2. We hoped this would not be true.  But, all peppers, tomatoes, cucumbers, melons, green beans, eggplant, paprika peppers and hot peppers in the high tunnel will also be destroyed.  We simply cannot guarantee their safety either.
   3. Now that we have numbers, we hope we can get answers about how long it will take our laying flock to flush these toxins from their systems.   We are hoping four weeks will be sufficient, but are reluctant to make any promises.
   4. We are also hoping to get straight answers regarding the turkeys.  We are optimistic that they can flush their systems prior to processing.

Thank you for your support.

Rob & Tammy

Friday, August 10, 2012

July in Pictures

We usually intend to do more with pictures this time of year.  But, as you can guess, we don't always find the time to get the camera out.  And, in fact, we often have a hard time believing time has gone so quickly.  Add to this the fact that we have slow internet - so uploading opportunities are limited.

But, the farmers are taking a day to do some computer work where the internet surpasses the speed of dial-up!  The result - you get to see some pictures.

The Garlic Harvest

It was nothing like it has been other years, but not as bad as we feared.  Here's some of the garlic on the way in from the field July 2.  Note the very dry looking stems and the dry looking fields behind.  Typically, we don't pull our garlic in until July 20.

I Want My Kohlrabi

Another picture from early July.  This gives you an idea as to what happens when we pull in kohlrabi (for example) for a CSA harvest.  The cleaning/hydrocooling area was already full, so these had to wait a few minutes before we could work with them.

Kolibri is a hybrid purple kohlrabi and Winner is a white hybrid.  We find kolibri to be a bit quicker to be ready and also quicker to get pithy - especially in hot weather.  When peeled, both have a similar white color (the purple is only on the skin).  We also grow Early Vienna (an open pollinated white), Gigante (open pollinated, large white) and Superschmeltz (medium to large white).

The Olympics Should Have THIS Sort of Fencing
This picture is both ironic and an illustration of what happens when you have good friends.  Our 'Gang of Four' farm alliance group is again visiting each other's farms and doing a project.  the project on our farm was to start putting up a permanent pasture fence in the NorthWest and to try to finish the new hen room in the Poultry Pavilion.  The irony?  We're now frantically trying to get birds off of this pasture (see last photo).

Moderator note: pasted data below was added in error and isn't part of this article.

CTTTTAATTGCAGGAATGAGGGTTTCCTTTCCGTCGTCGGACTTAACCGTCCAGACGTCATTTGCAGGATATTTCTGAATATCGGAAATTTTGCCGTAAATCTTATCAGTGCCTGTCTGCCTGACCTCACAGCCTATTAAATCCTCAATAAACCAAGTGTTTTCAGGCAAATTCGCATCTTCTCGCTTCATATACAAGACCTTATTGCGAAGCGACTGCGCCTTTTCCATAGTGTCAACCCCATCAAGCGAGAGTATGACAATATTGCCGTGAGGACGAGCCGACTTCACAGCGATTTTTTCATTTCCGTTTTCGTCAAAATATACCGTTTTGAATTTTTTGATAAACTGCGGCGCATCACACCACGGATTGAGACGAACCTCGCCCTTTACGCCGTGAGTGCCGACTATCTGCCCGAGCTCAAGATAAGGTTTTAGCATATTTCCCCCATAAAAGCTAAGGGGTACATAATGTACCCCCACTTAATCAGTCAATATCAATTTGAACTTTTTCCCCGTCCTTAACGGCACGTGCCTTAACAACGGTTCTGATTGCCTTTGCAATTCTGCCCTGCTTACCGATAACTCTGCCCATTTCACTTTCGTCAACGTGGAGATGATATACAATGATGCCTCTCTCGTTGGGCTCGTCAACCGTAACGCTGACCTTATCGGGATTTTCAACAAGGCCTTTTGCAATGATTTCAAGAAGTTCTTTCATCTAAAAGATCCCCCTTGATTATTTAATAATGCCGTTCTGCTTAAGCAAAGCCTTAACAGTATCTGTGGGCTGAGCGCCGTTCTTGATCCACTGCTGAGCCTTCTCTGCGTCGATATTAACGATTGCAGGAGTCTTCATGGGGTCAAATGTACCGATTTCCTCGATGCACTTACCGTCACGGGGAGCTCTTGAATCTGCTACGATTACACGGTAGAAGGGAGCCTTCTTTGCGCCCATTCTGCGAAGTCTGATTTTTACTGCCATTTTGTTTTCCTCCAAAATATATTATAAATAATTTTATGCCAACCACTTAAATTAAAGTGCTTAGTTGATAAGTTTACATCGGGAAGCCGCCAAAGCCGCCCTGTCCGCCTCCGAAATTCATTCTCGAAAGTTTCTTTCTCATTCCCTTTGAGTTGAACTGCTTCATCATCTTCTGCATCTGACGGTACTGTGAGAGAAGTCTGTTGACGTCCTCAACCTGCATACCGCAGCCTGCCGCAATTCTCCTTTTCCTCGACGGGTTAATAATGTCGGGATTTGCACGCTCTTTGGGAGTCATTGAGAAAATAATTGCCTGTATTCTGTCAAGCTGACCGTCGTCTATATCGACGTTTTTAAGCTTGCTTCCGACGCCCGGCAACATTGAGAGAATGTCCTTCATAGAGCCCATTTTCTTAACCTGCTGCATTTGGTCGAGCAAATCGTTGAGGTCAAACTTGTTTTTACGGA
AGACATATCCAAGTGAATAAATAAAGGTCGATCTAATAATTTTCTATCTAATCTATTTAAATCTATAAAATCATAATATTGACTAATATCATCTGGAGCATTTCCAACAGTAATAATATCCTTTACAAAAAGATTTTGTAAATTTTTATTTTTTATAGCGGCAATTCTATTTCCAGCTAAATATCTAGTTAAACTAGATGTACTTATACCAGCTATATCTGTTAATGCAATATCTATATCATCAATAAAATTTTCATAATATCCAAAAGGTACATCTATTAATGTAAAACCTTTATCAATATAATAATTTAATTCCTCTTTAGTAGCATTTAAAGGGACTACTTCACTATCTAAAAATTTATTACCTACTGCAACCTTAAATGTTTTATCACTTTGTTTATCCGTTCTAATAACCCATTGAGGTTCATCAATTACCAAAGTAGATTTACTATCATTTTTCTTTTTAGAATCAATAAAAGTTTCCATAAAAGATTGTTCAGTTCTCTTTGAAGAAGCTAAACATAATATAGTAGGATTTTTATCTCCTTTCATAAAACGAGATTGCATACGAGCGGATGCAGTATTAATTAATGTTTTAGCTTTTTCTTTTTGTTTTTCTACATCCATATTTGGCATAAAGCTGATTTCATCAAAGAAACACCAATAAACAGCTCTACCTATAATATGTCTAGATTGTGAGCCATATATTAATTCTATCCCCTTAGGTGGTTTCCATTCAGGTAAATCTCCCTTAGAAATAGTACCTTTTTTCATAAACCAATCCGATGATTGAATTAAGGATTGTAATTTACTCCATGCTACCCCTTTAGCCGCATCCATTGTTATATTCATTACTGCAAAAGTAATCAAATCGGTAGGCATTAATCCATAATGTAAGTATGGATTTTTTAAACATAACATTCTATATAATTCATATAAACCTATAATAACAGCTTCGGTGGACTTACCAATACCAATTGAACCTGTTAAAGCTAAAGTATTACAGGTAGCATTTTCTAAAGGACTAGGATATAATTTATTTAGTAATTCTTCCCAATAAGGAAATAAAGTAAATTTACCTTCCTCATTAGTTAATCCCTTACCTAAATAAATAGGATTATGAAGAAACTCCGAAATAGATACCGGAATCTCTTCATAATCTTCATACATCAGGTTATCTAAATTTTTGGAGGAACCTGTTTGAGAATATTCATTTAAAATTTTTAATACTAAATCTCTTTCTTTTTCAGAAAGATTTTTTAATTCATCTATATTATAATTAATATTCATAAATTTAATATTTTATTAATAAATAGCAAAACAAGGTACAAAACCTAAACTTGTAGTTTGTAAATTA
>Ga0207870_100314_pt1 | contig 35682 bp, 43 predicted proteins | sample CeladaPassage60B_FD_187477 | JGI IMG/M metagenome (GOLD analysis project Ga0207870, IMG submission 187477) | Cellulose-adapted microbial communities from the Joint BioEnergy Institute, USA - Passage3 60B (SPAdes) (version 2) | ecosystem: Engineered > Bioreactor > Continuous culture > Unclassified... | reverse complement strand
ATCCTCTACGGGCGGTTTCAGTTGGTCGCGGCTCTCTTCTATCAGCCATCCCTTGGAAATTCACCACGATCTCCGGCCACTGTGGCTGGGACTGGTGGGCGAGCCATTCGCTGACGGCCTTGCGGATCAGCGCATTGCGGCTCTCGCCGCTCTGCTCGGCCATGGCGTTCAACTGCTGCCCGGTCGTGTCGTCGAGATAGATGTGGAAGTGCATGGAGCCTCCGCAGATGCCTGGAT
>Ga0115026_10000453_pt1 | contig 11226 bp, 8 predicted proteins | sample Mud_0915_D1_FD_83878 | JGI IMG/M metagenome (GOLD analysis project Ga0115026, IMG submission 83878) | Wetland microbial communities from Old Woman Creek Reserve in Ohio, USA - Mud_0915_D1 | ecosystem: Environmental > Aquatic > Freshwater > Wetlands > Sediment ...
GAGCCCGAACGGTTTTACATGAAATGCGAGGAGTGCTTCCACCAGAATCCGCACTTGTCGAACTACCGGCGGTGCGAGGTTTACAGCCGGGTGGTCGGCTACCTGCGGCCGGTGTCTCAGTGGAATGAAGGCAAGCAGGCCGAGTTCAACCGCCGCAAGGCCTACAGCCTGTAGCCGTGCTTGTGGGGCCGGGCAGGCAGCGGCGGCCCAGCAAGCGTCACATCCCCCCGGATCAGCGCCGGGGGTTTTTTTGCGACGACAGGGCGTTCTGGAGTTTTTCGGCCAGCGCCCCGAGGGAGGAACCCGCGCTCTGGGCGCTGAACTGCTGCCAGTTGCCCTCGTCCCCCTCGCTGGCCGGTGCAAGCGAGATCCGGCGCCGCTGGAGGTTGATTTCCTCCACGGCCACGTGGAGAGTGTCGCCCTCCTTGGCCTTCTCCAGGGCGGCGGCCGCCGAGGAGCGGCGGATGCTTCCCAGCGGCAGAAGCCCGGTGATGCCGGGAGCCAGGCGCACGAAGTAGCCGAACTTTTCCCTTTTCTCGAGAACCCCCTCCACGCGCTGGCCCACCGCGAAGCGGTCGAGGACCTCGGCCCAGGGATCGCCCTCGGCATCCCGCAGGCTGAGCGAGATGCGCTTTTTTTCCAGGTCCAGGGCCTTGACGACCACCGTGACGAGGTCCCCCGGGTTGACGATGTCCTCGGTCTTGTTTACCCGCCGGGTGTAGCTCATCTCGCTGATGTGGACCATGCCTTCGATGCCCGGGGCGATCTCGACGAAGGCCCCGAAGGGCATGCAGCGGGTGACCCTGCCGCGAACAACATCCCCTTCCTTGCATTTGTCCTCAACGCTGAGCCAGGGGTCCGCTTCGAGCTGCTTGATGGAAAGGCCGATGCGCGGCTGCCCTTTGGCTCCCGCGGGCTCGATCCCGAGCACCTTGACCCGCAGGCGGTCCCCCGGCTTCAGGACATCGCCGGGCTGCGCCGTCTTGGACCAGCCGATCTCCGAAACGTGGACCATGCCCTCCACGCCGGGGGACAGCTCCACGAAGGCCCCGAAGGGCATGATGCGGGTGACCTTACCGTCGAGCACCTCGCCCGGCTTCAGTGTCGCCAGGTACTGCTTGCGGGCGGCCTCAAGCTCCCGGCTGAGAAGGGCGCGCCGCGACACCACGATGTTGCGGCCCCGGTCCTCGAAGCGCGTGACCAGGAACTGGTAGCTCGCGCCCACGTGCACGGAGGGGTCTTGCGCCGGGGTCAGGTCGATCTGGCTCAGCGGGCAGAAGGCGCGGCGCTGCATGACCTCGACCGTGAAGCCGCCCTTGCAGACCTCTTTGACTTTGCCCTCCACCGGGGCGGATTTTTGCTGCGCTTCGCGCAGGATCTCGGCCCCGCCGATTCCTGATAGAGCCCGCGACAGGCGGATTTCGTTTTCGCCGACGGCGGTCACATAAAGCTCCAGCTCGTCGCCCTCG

Cough Cough.....Water!
We've spent many hours trying to get water to crops and to set up irrigation lines.  Below shows a picture of the pumpkins at about 11 am on July 22.  They're letting us know that they aren't liking things so much in this illustration.
We tried to keep the lettuce going.  But, hot dry weather makes it very difficult to get the transplants (or seeds) going without a high loss percentage.  This batch was planted just east of the sunflowers, which helped reduce the number of hours of hot sun.
On the other hand, the melons and watermelons are liking this weather (as long as we give them a drink now and again).

A bit of an idea as to how far irrigation spreads from a drip line.  Placing these lines well is one key to avoiding wasting alot of the water.

Crop Walk
Tomatoes all mulched and mostly caged/trellised by the end of July.  As always, some doing better than others and some trellised better than others.
The summer squash and zucchini have struggled in this weather and the root crops we threw in next to them really didn't germinate.  As a result, weeds got a foothold, requiring a significant weeding push.  Below is an illustration as to the piles of weeds we can manage to create.

Potatoes and beans.  Pretty clean in this picture.  Funny how it never seems to stay that way!

Butterbeans in the middle, surrounded by pea rows, then cucumber rows.  Picture is from July 22 - it looks NOTHING like this now.  It needs weeding...again.  And the cuke vines have started to really crawl.
Crops that tend to like warmer weather (in general) though too much heat at night can prevent fruit set are eggplant and peppers.  Looking very good on July 22.
More on Weather
This picture is east of the house (by our east fields) looking towards where the ducks have been kept for part of the season.  The boxy structure under the telephone pole took an unscheduled flight toward the fence corner at right in the picture.  Happily, it has undergone extensive repair and is back in use.
Normally we have some nice looking clover in the yard, the pastures and ditches.  This clover does not look so happy.

When we finally did get a little rain, it came with wind.  The sweet corn we had thoughts of harvesting decided to take a nap.  It has since twisted itself up vertical again.  Just a little harder to harvest - if the kernal formed for us...

How NOT to close a month out.

And, as you all likely know by now.  We were hit by an aerial sprayer on July 27.  It's hard to believe that it has been 2 weeks already.  The amount of energy we have expended on this situation has been significant.  Whether all of the energy used was productive or not is far from the point. 

The irony of the fencing is the fact that we spent time working on finally putting in a permanent fence and finishing a room to use the northwest pasture more efficiently.  The plane you see above is spraying that pasture.  As a result, we can't leave the birds there.  The other irony, if you see it, is the picture just 5 days prior to the spraying event showing our peppers, eggplant and beans.  I had intended to put a blog post out showing this field and using it to illustrate how we were working to keep thing producing in a drought.

Future Goal
We'd like to run out and get another series of pictures for August before it is September!  But, failing that....

Consider coming to Summer Fest this year on August 26!  More details in upcoming posts.